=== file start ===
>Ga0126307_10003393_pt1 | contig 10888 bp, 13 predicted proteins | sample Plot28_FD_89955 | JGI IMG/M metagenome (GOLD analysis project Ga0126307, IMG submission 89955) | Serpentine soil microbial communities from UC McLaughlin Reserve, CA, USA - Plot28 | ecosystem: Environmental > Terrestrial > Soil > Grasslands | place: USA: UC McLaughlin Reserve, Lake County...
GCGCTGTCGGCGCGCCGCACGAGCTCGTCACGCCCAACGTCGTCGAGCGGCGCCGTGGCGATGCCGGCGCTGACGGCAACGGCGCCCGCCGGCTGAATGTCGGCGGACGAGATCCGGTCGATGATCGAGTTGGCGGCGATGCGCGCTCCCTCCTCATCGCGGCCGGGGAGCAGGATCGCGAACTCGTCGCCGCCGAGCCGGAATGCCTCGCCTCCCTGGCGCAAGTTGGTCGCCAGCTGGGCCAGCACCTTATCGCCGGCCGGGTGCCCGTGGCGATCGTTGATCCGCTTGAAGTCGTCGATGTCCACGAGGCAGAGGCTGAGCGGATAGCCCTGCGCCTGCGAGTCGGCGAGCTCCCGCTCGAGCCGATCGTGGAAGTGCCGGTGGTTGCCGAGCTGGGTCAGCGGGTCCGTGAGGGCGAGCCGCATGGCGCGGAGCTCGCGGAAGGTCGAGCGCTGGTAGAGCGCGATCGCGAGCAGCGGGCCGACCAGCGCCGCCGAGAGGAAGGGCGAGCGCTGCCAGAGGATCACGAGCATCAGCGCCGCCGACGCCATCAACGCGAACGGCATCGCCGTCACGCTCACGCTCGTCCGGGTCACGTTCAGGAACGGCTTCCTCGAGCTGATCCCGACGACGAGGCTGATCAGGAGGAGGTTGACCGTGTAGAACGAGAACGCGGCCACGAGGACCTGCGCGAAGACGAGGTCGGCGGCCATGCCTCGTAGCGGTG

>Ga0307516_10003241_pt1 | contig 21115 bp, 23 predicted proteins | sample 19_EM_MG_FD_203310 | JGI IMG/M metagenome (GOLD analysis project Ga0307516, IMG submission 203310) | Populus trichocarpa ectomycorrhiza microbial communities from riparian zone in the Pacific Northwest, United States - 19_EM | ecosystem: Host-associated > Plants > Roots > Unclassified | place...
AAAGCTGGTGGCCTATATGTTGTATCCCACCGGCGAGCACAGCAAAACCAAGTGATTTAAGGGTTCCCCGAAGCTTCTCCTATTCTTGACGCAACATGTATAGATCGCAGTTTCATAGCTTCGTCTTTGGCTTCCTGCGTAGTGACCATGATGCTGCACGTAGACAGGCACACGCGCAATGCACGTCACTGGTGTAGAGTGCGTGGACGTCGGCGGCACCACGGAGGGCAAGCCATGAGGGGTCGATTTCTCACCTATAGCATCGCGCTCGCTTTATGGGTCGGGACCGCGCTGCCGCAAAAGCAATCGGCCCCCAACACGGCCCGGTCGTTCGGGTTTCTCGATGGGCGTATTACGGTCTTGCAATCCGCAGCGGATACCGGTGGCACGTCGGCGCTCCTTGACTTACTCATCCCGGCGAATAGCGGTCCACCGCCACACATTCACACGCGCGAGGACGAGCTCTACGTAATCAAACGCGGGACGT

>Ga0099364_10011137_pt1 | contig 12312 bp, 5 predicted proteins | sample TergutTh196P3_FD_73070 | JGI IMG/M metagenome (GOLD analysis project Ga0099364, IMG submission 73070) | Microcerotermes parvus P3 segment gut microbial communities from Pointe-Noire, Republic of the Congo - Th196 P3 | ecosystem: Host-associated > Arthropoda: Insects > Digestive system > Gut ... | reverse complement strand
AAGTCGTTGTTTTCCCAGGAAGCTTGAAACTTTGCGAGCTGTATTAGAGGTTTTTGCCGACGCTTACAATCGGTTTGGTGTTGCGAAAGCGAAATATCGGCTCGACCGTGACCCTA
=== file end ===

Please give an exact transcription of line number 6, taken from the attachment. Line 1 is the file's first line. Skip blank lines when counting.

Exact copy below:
AAGTCGTTGTTTTCCCAGGAAGCTTGAAACTTTGCGAGCTGTATTAGAGGTTTTTGCCGACGCTTACAATCGGTTTGGTGTTGCGAAAGCGAAATATCGGCTCGACCGTGACCCTA